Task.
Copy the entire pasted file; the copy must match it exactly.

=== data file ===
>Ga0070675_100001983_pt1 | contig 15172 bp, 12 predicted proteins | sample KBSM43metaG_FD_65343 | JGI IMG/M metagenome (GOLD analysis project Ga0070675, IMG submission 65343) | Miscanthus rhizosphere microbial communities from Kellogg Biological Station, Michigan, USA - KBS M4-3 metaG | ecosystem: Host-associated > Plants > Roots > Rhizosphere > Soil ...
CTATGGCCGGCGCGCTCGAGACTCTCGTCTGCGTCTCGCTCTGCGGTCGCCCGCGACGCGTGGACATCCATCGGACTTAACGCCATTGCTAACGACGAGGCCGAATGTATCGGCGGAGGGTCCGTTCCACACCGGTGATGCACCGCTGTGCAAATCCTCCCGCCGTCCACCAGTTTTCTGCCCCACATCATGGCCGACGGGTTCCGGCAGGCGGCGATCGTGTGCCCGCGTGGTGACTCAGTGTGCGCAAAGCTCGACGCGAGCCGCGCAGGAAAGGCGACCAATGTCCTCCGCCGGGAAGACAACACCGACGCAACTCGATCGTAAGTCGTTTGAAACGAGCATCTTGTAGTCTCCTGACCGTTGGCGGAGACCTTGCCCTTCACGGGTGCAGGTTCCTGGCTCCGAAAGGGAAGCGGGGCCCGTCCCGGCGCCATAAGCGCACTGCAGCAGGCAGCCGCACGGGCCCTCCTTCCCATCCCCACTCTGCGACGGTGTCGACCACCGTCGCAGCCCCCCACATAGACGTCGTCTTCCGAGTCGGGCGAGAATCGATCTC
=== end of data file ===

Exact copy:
>Ga0070675_100001983_pt1 | contig 15172 bp, 12 predicted proteins | sample KBSM43metaG_FD_65343 | JGI IMG/M metagenome (GOLD analysis project Ga0070675, IMG submission 65343) | Miscanthus rhizosphere microbial communities from Kellogg Biological Station, Michigan, USA - KBS M4-3 metaG | ecosystem: Host-associated > Plants > Roots > Rhizosphere > Soil ...
CTATGGCCGGCGCGCTCGAGACTCTCGTCTGCGTCTCGCTCTGCGGTCGCCCGCGACGCGTGGACATCCATCGGACTTAACGCCATTGCTAACGACGAGGCCGAATGTATCGGCGGAGGGTCCGTTCCACACCGGTGATGCACCGCTGTGCAAATCCTCCCGCCGTCCACCAGTTTTCTGCCCCACATCATGGCCGACGGGTTCCGGCAGGCGGCGATCGTGTGCCCGCGTGGTGACTCAGTGTGCGCAAAGCTCGACGCGAGCCGCGCAGGAAAGGCGACCAATGTCCTCCGCCGGGAAGACAACACCGACGCAACTCGATCGTAAGTCGTTTGAAACGAGCATCTTGTAGTCTCCTGACCGTTGGCGGAGACCTTGCCCTTCACGGGTGCAGGTTCCTGGCTCCGAAAGGGAAGCGGGGCCCGTCCCGGCGCCATAAGCGCACTGCAGCAGGCAGCCGCACGGGCCCTCCTTCCCATCCCCACTCTGCGACGGTGTCGACCACCGTCGCAGCCCCCCACATAGACGTCGTCTTCCGAGTCGGGCGAGAATCGATCTC